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5:21 AM Thu, Sept. 20th

Remembering 'Choo-Choo': Prescott High Hall of Fame back set standard for Badgers' historic football program

Courtesy photo<br>
Charley “Choo-Choo” Jones at Arizona State.

Courtesy photo<br> Charley “Choo-Choo” Jones at Arizona State.

Charley "Choo-Choo" Jones, a legendary All-State running back at Prescott High in the mid-1950s who went on to play football for coaches Dan Devine and Frank Kush at Arizona State, died Sept. 14 in Phoenix. He was 78.

The kind and gracious Jones, an inaugural Prescott High Athletics Hall of Famer who earned the nickname "Choo-Choo" for his strength, speed and ability to bust through defenders as a ball carrier, moved with his family from Trinidad, Colorado, to Prescott in 1948 as a youngster.

From 1952-56, Jones attended PHS. He played for the Badgers' varsity football team at old City Park, now Ken Lindley Field, on Gurley Street near downtown Prescott, from 1953-55. Jones earned first team All-State honors in 1954 and 1955.

Jones established the rushing standard for a PHS football program that dates back to 1910, as he either held or tied school records in five different categories through 2005. His most cherished accomplishment was rushing for 253 yards in a single game in 1955 at City Park - a PHS record that stood for 53 years.

Former Badgers tailback Brian Scates eclipsed Jones' mark in 2008, when he ran for 261 yards on just nine carries against Thunderbird. (Another former tailback, Brady Mengarelli, currently holds the PHS single-game record of 335 yards, which he set in 2012.)

In December 2008, Jones met Scates at Prescott High's Dome gym.

"I'd like to congratulate him; that's great," Jones, who retired at age 71, said that year. "I was wondering when somebody was going to do something about (the record). He doesn't have all my records, but I guess he's got that one which I was most proud of. He must've had some great blocking in front of him."

As a senior in 1955, the then-5-foot-9, 185-pound Jones scored five touchdowns against Sunnyslope, tying Prescott High's then-single-game record that was also held by four other Badgers, including Mengarelli (2012), Scates (2009), Roy Campbell (1945) and Adelbert "Sleepy" Hubbard (1928). (Mengarelli set the new record by scoring six TDs in a game on Sept. 21, 2012.)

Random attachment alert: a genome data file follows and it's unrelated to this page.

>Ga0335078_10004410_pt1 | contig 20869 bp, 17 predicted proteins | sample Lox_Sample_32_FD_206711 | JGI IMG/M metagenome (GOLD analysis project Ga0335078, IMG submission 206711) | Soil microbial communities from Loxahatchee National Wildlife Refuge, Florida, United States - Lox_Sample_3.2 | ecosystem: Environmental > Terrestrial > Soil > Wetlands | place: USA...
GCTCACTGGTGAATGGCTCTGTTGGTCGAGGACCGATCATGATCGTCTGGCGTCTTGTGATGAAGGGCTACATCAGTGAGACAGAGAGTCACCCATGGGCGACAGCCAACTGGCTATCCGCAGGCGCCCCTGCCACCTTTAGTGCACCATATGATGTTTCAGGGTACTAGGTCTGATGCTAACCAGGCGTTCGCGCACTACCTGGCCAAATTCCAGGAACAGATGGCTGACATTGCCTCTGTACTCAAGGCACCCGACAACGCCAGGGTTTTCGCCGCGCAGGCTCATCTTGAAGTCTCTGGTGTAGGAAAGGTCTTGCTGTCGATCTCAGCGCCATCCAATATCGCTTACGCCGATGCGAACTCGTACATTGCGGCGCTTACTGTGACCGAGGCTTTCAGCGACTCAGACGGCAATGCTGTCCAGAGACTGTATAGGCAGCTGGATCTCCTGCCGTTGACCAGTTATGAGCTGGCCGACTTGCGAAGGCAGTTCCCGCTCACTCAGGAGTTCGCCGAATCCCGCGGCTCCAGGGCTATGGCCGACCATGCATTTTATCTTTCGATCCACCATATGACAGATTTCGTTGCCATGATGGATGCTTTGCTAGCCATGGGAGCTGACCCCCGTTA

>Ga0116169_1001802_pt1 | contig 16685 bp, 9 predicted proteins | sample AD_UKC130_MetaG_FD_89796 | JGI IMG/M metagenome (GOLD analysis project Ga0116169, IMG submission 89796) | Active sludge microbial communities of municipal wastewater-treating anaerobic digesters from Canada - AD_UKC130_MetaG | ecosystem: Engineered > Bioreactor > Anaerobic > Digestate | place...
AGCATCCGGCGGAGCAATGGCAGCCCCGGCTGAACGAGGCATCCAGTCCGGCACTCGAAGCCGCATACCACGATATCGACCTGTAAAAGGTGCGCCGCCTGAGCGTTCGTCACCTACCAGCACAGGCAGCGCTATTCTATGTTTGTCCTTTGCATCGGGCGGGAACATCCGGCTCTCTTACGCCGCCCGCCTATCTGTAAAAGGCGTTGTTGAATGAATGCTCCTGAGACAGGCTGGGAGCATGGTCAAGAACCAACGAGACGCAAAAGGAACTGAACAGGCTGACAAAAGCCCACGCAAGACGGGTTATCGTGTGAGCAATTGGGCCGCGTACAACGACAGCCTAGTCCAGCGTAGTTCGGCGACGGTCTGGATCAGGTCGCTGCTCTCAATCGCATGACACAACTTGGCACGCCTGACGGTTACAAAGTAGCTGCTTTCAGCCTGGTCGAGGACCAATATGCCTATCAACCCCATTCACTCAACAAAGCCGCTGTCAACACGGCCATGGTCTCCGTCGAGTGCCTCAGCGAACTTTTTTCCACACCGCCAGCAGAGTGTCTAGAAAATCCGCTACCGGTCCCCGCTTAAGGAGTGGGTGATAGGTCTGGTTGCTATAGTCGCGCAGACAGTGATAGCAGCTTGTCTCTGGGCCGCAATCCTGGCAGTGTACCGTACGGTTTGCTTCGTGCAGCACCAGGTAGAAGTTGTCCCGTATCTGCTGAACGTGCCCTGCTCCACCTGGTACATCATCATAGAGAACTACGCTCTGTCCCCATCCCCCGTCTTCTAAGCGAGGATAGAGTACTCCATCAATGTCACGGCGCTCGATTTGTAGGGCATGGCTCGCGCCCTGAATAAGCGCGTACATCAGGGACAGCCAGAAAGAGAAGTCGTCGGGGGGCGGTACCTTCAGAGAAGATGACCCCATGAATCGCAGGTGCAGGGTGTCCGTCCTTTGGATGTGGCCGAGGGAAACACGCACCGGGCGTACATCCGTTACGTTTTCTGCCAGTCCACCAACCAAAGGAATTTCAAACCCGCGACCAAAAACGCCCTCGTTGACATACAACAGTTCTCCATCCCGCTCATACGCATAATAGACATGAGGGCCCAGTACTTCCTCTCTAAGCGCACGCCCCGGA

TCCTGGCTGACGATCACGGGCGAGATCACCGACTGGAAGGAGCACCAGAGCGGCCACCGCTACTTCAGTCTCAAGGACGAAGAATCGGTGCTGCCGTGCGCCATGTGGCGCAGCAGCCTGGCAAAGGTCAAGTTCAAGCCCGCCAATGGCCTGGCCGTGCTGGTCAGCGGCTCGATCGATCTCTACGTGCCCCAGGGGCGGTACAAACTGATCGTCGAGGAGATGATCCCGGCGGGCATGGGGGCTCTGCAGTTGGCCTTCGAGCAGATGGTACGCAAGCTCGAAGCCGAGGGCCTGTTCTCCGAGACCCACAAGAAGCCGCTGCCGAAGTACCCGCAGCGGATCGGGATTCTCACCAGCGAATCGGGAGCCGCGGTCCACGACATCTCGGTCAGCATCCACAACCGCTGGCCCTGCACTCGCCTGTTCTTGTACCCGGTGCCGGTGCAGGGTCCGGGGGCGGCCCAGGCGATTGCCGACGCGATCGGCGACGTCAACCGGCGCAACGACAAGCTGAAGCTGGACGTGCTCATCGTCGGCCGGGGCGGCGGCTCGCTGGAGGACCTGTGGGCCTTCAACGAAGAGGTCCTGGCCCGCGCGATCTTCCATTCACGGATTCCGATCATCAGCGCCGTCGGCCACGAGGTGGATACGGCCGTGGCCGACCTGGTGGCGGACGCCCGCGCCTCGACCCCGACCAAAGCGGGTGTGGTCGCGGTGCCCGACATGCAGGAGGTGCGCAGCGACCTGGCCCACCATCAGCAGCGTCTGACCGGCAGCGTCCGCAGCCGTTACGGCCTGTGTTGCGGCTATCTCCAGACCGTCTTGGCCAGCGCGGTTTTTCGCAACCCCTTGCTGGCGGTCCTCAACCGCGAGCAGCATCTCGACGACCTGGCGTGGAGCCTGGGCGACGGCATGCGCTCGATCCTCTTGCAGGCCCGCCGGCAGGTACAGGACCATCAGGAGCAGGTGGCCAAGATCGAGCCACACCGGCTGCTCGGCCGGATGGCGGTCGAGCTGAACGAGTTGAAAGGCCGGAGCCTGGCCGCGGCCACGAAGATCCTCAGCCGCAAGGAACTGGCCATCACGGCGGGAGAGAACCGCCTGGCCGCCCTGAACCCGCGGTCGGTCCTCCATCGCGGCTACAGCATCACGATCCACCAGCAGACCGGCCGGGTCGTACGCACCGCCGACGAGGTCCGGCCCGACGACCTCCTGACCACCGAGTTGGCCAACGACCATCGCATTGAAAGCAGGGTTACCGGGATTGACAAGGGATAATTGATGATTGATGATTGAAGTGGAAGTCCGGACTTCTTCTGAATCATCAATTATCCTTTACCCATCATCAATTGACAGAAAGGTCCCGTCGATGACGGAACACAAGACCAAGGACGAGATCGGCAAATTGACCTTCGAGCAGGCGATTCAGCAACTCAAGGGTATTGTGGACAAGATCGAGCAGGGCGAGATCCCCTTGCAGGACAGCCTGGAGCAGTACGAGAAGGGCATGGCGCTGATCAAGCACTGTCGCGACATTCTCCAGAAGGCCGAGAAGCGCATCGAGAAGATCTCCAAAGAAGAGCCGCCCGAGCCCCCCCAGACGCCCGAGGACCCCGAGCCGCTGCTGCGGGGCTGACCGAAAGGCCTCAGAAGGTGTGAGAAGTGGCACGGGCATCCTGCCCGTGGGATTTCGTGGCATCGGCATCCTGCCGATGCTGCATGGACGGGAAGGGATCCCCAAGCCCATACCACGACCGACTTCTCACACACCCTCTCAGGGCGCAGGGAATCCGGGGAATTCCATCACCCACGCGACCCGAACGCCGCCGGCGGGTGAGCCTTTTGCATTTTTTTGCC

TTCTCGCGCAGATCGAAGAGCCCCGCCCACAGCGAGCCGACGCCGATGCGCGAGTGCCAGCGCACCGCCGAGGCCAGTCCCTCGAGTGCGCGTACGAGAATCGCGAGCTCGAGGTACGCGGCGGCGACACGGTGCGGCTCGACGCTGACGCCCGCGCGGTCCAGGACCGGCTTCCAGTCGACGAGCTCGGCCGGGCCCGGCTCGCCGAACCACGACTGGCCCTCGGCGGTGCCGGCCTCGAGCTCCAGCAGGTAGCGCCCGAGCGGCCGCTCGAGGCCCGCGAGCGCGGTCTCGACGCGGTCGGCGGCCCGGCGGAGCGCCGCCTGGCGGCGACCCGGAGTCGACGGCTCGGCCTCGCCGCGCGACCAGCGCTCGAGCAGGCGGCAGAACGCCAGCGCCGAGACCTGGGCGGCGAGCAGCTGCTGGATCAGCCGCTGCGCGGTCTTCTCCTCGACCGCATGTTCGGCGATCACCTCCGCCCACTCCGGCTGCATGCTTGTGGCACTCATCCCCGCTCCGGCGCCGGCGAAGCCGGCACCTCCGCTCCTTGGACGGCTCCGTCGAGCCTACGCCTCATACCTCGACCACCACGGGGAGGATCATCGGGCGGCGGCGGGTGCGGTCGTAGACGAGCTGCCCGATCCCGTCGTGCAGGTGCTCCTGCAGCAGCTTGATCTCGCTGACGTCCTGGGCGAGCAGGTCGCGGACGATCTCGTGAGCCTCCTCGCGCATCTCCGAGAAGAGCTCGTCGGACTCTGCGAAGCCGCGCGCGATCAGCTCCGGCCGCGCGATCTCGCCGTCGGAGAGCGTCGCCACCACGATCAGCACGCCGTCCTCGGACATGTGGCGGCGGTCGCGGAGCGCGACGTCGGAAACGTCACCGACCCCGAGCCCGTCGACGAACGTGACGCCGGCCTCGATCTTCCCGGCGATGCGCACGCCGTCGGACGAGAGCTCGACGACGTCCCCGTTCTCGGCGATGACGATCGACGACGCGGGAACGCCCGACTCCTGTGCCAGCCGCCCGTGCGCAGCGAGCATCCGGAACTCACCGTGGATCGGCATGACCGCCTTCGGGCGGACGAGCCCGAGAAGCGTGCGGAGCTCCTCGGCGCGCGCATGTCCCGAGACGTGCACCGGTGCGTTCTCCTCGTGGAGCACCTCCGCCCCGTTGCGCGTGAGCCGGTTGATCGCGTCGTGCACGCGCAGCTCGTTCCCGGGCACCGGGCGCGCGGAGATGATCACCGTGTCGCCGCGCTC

Charley, a member of the National Honor Society, was a school-record hurdler on the Prescott High track team and played basketball, too.

In 2010, on the 100th anniversary of PHS football, Jones reflected on his playing days with the Badgers.

"I had a lot of friends in school, and I miss that friendship and camaraderie," Jones said. "I treated them with respect and they treated me with respect."

Retired longtime Prescott High teacher Jack Orr, a Badgers back-up quarterback in the mid-1950s who graduated with Jones in 1956, praised Charley.

Orr, who still lives in Prescott, said when Jones played he could run the 100-yard dash in some 10 seconds flat. Despite his larger physique, Jones was only about a stride behind the two fastest runners in the state at the time, Orr added.

"As far as I can tell, and I coached football here myself, he's the best running back that ever came out of Prescott High School," Orr said. "He was amazingly hard-charging. He was built like a professional is now. He was just a stud. He was nothing but knees and shoulder pads and grit - and he was very, very fast in those days."

All was not fun and games for Jones, though. As a senior, he got blindsided and suffered a knee injury in PHS's season opener against Superior. He missed two games, but roared back with some solid 200-plus-yard rushing performances after feeling like he had let down his teammates.